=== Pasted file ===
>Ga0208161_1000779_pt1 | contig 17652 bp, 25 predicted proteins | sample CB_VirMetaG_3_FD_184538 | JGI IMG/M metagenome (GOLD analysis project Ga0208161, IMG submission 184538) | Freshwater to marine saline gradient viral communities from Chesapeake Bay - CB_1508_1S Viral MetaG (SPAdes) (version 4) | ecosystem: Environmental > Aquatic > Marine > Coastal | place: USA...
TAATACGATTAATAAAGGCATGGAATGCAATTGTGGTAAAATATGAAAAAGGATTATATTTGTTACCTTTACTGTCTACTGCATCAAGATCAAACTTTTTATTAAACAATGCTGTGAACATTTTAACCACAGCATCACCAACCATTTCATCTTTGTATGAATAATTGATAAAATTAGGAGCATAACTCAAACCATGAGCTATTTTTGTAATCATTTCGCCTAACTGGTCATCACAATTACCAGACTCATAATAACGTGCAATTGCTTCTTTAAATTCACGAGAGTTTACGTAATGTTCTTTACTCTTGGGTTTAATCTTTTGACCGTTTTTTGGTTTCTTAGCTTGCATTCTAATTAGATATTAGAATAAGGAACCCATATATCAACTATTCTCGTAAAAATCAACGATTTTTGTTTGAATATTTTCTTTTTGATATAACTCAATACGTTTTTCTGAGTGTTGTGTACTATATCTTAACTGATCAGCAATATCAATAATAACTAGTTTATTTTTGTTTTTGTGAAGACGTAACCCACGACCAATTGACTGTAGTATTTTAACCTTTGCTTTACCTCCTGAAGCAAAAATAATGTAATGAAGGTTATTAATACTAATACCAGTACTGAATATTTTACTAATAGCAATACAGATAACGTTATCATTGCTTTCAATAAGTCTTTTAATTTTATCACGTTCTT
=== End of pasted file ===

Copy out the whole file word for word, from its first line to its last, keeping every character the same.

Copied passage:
>Ga0208161_1000779_pt1 | contig 17652 bp, 25 predicted proteins | sample CB_VirMetaG_3_FD_184538 | JGI IMG/M metagenome (GOLD analysis project Ga0208161, IMG submission 184538) | Freshwater to marine saline gradient viral communities from Chesapeake Bay - CB_1508_1S Viral MetaG (SPAdes) (version 4) | ecosystem: Environmental > Aquatic > Marine > Coastal | place: USA...
TAATACGATTAATAAAGGCATGGAATGCAATTGTGGTAAAATATGAAAAAGGATTATATTTGTTACCTTTACTGTCTACTGCATCAAGATCAAACTTTTTATTAAACAATGCTGTGAACATTTTAACCACAGCATCACCAACCATTTCATCTTTGTATGAATAATTGATAAAATTAGGAGCATAACTCAAACCATGAGCTATTTTTGTAATCATTTCGCCTAACTGGTCATCACAATTACCAGACTCATAATAACGTGCAATTGCTTCTTTAAATTCACGAGAGTTTACGTAATGTTCTTTACTCTTGGGTTTAATCTTTTGACCGTTTTTTGGTTTCTTAGCTTGCATTCTAATTAGATATTAGAATAAGGAACCCATATATCAACTATTCTCGTAAAAATCAACGATTTTTGTTTGAATATTTTCTTTTTGATATAACTCAATACGTTTTTCTGAGTGTTGTGTACTATATCTTAACTGATCAGCAATATCAATAATAACTAGTTTATTTTTGTTTTTGTGAAGACGTAACCCACGACCAATTGACTGTAGTATTTTAACCTTTGCTTTACCTCCTGAAGCAAAAATAATGTAATGAAGGTTATTAATACTAATACCAGTACTGAATATTTTACTAATAGCAATACAGATAACGTTATCATTGCTTTCAATAAGTCTTTTAATTTTATCACGTTCTT